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June 11, 2011

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Foreign TV formats the next big thing

CHINESE TV viewers can expect to see a lot more international programs adapted for Chinese audiences, following the success of "China's Got Talent" which is based on "Britain's Got Talent."

The 17th Shanghai TV Festival, which ended yesterday, sent a strong message that purchasing foreign TV formats will become a new competitive strategy among stations nationwide.

The festival has selected 10 international entertainment shows from among 100 of the best-known format companies, production companies and individuals. In the near future a jury of Chinese professionals will decide which will be made into Chinese versions with local TV channels.

They cover all types of entertainment television, such as quiz and game shows, variety shows, reality and talk shows. Some are brand new and others have been popular overseas for years.

Four entries received the Jury Grand Prix awards, including "The Singing Office" by Idea Asia Media from China, "Talking About My Generation" by the ITV Studios from the UK, Unanico Group's "London A to Z" from the UK and "Shenma Nan" (literally "What Man") from Shanghai Media Group.

"The Singing Office" invites employees of two companies to compete as teams. They could be security guards or the company president. Amusing musical battles express cultures of various companies.

"Talking About My Generation" brings people from different generations back together to talk about their traditions, values and stories, while "Shenma Nan" offers housework tips for young husbands.

"London A to Z" is a tour guide program about London's preparation for the 2012 Olympic Games. It introduces the city's sports pavilions, history, culture and food to Chinese viewers.

Six entries were honored as the most creative format pitches. They include the celebrity variety show "Hit Me Baby One More Time" from ITV Studios, "Pets Times" from Shanghai Jinchen Green Investment Management Co Ltd, and Shanghai Media Group's four entries - the knowledge program "Unknow," reality competition "Dancing with the Company Staff," celebrity talk show "Hi, Channel Young Pie" and travel program "Weekend Travel."

Yang Wenhong, vice president of Shanghai Media Group, emphasizes the importance of format in today's TV programming. Last year the group's Dragon TV bought the format of hit reality series "Britain's Got Talent" and the authorized Chinese version has proved to be one of the most popular entertainment shows in the country. It's now in its second season.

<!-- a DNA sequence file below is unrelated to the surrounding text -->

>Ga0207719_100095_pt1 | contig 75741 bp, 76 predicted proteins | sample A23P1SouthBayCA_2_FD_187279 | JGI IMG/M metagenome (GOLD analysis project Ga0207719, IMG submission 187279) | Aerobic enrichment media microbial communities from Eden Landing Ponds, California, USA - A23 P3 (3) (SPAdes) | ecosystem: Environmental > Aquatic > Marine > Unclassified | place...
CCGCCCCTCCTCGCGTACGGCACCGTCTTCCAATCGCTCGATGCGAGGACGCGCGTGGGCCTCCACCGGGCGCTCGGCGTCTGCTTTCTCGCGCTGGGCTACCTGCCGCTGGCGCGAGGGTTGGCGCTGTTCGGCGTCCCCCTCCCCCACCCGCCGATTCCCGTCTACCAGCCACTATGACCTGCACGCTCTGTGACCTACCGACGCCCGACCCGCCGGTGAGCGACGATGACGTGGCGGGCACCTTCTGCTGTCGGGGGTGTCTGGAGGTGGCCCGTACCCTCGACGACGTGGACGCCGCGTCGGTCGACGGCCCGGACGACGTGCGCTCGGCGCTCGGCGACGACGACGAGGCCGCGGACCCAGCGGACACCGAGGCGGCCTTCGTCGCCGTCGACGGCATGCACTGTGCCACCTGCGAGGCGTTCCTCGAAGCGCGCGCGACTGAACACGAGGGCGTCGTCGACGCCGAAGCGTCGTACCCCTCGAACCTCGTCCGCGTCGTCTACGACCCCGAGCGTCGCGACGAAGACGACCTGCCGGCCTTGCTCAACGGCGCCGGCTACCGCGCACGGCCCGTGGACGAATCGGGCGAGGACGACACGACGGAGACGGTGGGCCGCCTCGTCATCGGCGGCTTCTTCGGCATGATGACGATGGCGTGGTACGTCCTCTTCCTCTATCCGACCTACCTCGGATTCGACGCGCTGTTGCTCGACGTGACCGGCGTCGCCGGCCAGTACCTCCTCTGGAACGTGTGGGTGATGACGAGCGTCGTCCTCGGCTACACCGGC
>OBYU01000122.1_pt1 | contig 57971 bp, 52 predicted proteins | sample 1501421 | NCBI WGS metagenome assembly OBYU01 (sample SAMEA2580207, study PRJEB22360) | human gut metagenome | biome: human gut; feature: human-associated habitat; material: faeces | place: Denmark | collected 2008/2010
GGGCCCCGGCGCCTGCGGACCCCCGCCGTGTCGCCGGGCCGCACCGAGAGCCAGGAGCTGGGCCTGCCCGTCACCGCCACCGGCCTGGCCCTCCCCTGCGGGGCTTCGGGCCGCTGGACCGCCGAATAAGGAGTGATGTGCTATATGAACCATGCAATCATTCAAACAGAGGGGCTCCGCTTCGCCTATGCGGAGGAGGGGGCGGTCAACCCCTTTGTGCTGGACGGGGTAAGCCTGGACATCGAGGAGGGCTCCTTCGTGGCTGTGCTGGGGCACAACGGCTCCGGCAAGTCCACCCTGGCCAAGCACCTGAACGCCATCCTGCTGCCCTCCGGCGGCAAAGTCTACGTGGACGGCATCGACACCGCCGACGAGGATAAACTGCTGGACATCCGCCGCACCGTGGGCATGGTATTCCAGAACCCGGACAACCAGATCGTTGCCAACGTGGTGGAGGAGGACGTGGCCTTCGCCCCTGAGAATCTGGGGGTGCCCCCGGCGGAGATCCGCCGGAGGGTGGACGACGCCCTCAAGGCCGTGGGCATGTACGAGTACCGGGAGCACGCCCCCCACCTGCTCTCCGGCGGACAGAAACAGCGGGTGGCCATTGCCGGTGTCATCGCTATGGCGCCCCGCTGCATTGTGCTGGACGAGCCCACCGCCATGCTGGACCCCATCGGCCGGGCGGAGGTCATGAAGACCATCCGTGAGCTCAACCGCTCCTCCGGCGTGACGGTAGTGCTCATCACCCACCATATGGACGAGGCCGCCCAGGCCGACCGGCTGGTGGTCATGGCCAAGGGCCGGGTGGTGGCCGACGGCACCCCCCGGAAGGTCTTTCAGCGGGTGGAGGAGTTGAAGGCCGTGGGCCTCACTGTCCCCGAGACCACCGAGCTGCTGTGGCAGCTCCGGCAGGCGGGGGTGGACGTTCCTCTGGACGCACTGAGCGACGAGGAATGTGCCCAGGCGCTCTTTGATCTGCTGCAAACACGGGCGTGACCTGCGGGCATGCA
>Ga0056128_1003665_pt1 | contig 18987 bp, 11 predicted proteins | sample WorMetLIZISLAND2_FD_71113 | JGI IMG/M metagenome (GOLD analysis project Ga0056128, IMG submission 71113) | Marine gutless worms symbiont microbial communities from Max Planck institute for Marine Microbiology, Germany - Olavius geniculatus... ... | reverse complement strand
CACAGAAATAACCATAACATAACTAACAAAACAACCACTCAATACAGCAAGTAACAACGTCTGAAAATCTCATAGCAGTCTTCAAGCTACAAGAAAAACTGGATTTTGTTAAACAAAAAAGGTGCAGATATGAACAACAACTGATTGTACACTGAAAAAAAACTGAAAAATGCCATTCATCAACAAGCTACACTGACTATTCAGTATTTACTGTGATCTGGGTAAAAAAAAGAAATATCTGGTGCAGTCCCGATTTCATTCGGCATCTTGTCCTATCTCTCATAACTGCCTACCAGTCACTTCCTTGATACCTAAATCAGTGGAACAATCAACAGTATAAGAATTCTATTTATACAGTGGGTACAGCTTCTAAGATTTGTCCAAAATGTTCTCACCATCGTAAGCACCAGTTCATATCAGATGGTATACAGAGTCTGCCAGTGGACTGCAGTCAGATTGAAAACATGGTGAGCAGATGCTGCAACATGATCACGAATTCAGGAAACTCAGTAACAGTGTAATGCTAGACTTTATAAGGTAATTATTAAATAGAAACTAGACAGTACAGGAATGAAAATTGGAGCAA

Dragon TV recently launched the Chinese version of the popular Dutch show "Sing It," whose rights have been sold to more than 10 countries.

The show involves human-interest stories revealed and regular folks sing their hearts out with pop songs.


"However, not all popular Western formats are appropriate for Chinese audience," Yang says, referring to those that are particularly outrageous or contain sexual content. "We always put a high premium on the program's values and look for a format that is inspiring, positive and heartwarming."

Arjen van Mierlo, CEO of Endemol Asia based in Hong Kong, says the company produces around 10,000 hours of original content a year. Endemol format shows televised on the Chinese mainland include Jiangsu Satellite TV's "First and Last,", "Marriage Ref" and Hunan Satellite TV's "1 vs 100."

"The testing and pilot phase is very important for us to see how the show works," Mierlo says. "China's TV industry is developing very fast and the market is getting more mature. We're willing to create shows with local teams and introduce popular Chinese TV formats to the world."

BBC Worldwide is one of the largest distributors and producers of formats. The popular local celebrity reality dance show "Let's Shake It" years ago was loosely based on BBC's popular show "Strictly Come Dancing."

Norman Lockhart, director of international production at BBC, encourages the TV industry to be open to creative ideas, even though they might not be applicable or accessible at the moment.

"A great format idea is of the right time, in the right place and for whatever reason it connects with an audience," Lockhart says. "Besides, it needs brilliant execution from the production team."

During the TV festival, professionals from China's broadcasting, TV and Internet video industries discussed new opportunities for traditional TV media, including more creative concepts, new profit models and wider platforms.


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